Wednesday, September 17, 2008

Nationalizing the internets: Bandwidth Access As Fundamental Right?

I spend a lot of time on the internet, but not nearly as much as I spent online in college. I may have had more free time at the time, but additionally, the internet was a key to my education and I had to spend a lot of time using it to succeed. Not only does it put information and the search for information at your finger tips, it also forces the knowledge-seeking user to develop the skill of discerning credible sources from discredited ones, and weighing good arguments against bad ones.

Nowadays I have less time to play around on the internet (surprising as that may be coming from a blogger) but I spend my days thinking about the internet at my day an internet service provider. Given my belief that the internet is an absolute key to education and therefore a tool which when distributed unequally will lead to social inequality, working for a competing internet service provider (as opposed to what's known as an incumbent provider, the corporate giants like Comcast, Qwest, and AT&T) has stimulated a lot of thought about what internet access (and lack of access) means in today's world.

Aside from the value as an educational tool, there is the value bandwidth brings as a communications asset. Sure, there are other ways to contact people aside from email and Skype , but if the current disparity in bandwidth access continues, certain places and the knowledge of certain people will be out of reach to certain people. This is a serious problem. It's a quality of life issue. It's an inequality issue. It's an education issue. Which makes it over-all, an economic issue.

A couple months ago, The Times had an op-ed on the very subject of bandwidth inaccessibility in the United States, which overwhelmingly hurts those living in rural areas. Author Tim Wu compares broadband scarcity to oil scarcity, and big oil to big telecoms:

Like energy, bandwidth is an essential economic input. You can’t run an engine without gas, or a cellphone without bandwidth. Both are also resources controlled by a tight group of producers, whether oil companies and Middle Eastern nations or communications companies like AT&T, Comcast and Vodafone. That’s why, as with energy, we need to develop alternative sources of bandwidth.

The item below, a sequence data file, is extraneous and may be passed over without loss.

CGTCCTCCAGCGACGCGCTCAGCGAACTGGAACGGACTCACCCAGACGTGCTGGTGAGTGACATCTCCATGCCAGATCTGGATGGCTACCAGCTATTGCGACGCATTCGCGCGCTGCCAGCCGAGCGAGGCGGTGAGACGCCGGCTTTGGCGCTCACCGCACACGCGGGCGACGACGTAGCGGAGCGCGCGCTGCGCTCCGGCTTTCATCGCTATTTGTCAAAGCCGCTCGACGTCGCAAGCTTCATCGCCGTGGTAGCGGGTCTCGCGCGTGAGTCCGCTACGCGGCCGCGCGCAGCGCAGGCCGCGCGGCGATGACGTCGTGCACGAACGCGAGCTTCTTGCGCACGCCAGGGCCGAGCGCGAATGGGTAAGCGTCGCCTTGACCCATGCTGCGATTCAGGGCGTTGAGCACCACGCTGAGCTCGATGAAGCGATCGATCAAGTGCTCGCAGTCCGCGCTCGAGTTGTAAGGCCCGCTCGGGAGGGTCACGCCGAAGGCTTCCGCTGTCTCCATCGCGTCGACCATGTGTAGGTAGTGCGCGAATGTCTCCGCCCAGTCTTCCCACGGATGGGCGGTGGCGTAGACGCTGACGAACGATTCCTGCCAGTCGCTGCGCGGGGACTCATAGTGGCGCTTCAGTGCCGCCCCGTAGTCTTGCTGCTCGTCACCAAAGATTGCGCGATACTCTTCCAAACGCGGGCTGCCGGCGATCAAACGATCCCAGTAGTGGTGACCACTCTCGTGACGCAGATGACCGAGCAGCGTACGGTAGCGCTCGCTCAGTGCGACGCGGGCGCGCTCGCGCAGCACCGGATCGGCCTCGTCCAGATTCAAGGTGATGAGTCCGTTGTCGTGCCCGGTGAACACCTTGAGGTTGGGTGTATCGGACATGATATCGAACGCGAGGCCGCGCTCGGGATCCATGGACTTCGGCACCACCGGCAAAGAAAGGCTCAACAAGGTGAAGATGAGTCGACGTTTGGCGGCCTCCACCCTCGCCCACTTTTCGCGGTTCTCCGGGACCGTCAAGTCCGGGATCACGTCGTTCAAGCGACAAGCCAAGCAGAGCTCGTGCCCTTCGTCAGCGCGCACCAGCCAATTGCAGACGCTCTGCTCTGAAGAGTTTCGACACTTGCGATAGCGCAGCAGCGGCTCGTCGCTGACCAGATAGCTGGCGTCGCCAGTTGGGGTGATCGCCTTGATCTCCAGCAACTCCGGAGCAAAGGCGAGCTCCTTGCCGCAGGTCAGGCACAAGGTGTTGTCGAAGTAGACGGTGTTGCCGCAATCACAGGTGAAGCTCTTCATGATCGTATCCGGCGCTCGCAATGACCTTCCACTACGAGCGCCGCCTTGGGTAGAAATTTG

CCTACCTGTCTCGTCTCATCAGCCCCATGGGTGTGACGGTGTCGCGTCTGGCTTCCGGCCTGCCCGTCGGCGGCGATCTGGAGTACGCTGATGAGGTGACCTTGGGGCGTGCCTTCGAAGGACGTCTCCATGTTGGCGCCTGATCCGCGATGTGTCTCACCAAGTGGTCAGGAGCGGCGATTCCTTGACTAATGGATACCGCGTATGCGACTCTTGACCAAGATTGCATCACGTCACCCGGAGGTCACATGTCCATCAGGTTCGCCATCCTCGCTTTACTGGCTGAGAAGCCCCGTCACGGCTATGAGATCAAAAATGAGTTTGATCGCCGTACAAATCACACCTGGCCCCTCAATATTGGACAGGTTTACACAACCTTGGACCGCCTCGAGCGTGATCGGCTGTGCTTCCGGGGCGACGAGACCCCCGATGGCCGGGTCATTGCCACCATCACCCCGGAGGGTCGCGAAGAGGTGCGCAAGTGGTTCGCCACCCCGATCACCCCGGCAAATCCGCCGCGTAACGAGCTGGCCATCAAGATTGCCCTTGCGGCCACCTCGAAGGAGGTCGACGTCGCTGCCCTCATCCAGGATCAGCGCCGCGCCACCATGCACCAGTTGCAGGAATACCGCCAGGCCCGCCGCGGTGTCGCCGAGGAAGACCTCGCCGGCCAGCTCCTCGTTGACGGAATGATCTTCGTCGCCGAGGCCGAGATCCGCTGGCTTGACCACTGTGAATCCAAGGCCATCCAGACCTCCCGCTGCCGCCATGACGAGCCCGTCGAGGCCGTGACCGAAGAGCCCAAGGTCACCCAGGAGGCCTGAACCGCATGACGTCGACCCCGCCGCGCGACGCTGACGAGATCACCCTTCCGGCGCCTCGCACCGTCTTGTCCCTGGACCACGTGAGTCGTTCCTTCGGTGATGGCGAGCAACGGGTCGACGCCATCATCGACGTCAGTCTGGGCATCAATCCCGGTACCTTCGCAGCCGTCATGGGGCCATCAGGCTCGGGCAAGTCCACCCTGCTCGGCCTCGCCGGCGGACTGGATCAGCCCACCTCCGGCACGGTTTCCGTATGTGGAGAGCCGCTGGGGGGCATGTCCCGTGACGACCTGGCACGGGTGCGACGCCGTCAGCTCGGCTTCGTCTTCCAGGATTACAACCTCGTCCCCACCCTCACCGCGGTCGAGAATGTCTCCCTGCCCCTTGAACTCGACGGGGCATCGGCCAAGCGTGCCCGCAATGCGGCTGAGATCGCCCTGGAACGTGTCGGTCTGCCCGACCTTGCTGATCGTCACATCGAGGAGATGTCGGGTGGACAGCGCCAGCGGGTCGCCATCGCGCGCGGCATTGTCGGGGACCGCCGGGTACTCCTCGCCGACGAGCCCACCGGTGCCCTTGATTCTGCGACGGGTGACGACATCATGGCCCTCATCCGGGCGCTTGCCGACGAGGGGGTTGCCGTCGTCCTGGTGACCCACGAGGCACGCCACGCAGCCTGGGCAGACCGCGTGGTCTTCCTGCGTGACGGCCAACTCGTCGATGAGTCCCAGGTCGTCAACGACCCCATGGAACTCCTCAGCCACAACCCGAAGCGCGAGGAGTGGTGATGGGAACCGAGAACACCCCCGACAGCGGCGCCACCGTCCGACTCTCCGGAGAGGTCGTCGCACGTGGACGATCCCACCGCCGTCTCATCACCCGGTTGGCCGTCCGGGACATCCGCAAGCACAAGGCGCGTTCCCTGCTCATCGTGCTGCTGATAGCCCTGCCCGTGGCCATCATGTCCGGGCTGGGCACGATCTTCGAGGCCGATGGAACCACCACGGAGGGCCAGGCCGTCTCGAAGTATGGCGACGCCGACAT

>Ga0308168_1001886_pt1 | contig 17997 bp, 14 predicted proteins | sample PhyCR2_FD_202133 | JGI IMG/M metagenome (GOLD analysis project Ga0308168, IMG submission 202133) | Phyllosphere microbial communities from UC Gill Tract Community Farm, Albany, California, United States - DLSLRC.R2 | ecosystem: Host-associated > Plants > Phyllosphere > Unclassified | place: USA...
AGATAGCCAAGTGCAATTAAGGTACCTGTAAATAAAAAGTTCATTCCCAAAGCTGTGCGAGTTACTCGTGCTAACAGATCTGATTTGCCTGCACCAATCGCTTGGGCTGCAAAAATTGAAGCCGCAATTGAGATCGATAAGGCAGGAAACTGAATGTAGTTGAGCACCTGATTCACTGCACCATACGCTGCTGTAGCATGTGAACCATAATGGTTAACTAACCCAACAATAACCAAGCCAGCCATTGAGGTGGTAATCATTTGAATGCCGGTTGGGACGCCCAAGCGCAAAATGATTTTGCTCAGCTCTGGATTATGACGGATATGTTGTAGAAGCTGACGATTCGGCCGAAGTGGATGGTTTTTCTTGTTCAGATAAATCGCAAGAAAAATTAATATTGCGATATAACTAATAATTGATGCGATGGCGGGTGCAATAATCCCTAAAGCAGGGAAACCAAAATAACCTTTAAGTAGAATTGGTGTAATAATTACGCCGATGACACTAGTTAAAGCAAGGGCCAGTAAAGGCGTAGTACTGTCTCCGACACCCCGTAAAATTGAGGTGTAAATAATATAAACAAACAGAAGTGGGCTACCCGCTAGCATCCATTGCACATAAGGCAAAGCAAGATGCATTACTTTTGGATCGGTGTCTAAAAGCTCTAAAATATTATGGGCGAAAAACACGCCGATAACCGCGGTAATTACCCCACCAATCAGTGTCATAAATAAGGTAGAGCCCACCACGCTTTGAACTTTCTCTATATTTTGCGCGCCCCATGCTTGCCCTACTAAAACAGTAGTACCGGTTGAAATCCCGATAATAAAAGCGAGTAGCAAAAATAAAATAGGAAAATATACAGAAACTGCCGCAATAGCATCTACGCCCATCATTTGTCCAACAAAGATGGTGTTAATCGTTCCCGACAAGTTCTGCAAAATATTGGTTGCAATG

Wired connections to the home — cable and telephone lines — are the major way that Americans move information. In the United States and in most of the world, a monopoly or duopoly controls the pipes that supply homes with information. These companies, primarily phone and cable companies, have a natural interest in controlling supply to maintain price levels and extract maximum profit from their investments — similar to how OPEC sets production quotas to guarantee high prices.

Wu also mentions that some cities across the U.S. and in Europe have built their own fiber optic networks which allow for more bandwidth transport and make bandwidth accessible in areas and to customers that big ISPs might not consider profitable. Though as someone working for a company trying to utilize a municipally owned and operated fiber network (allowing bandwidth to be sold to residents of the city just like electricity, water, and other utilities), I can say this path is not an easy one without any meaningful federal support or public dialogue about the importance of supporting publicly owned telecommunications access.

Like electrical wires and plumbing, bandwidth infrastructure should be a priority and a standard by which we judge all "developed" nations as advanced or backward, because this has such a heavy impact on the people of any nation. Worldwide bandwidth inequality is clearly even more pressing than that of the United States, where a presumed majority of people can access the internet in public libraries if not their own homes.

Too often it seems today's American leftists hesitate to label anything other than basic human necessities as fundamental rights which must be distributed evenly across populations. And to be clear, I say all this knowing that internet access is not a necessary physical life-or-death resource.

But I am of the school of thought that humans deserve more than just the right to not die. As we move into an "information economy" bandwidth access really does become access to the means of production.

Sure, if we're making a list of priorities, I'm not putting bandwidth above food or water or shelter. But I do think we're at a point where it's fair to start including bandwidth in our list of resources which should not be controlled and made scarce by profit-seeking corporations, but should instead be in the interest of the people to control, produce, and distribute evenly.

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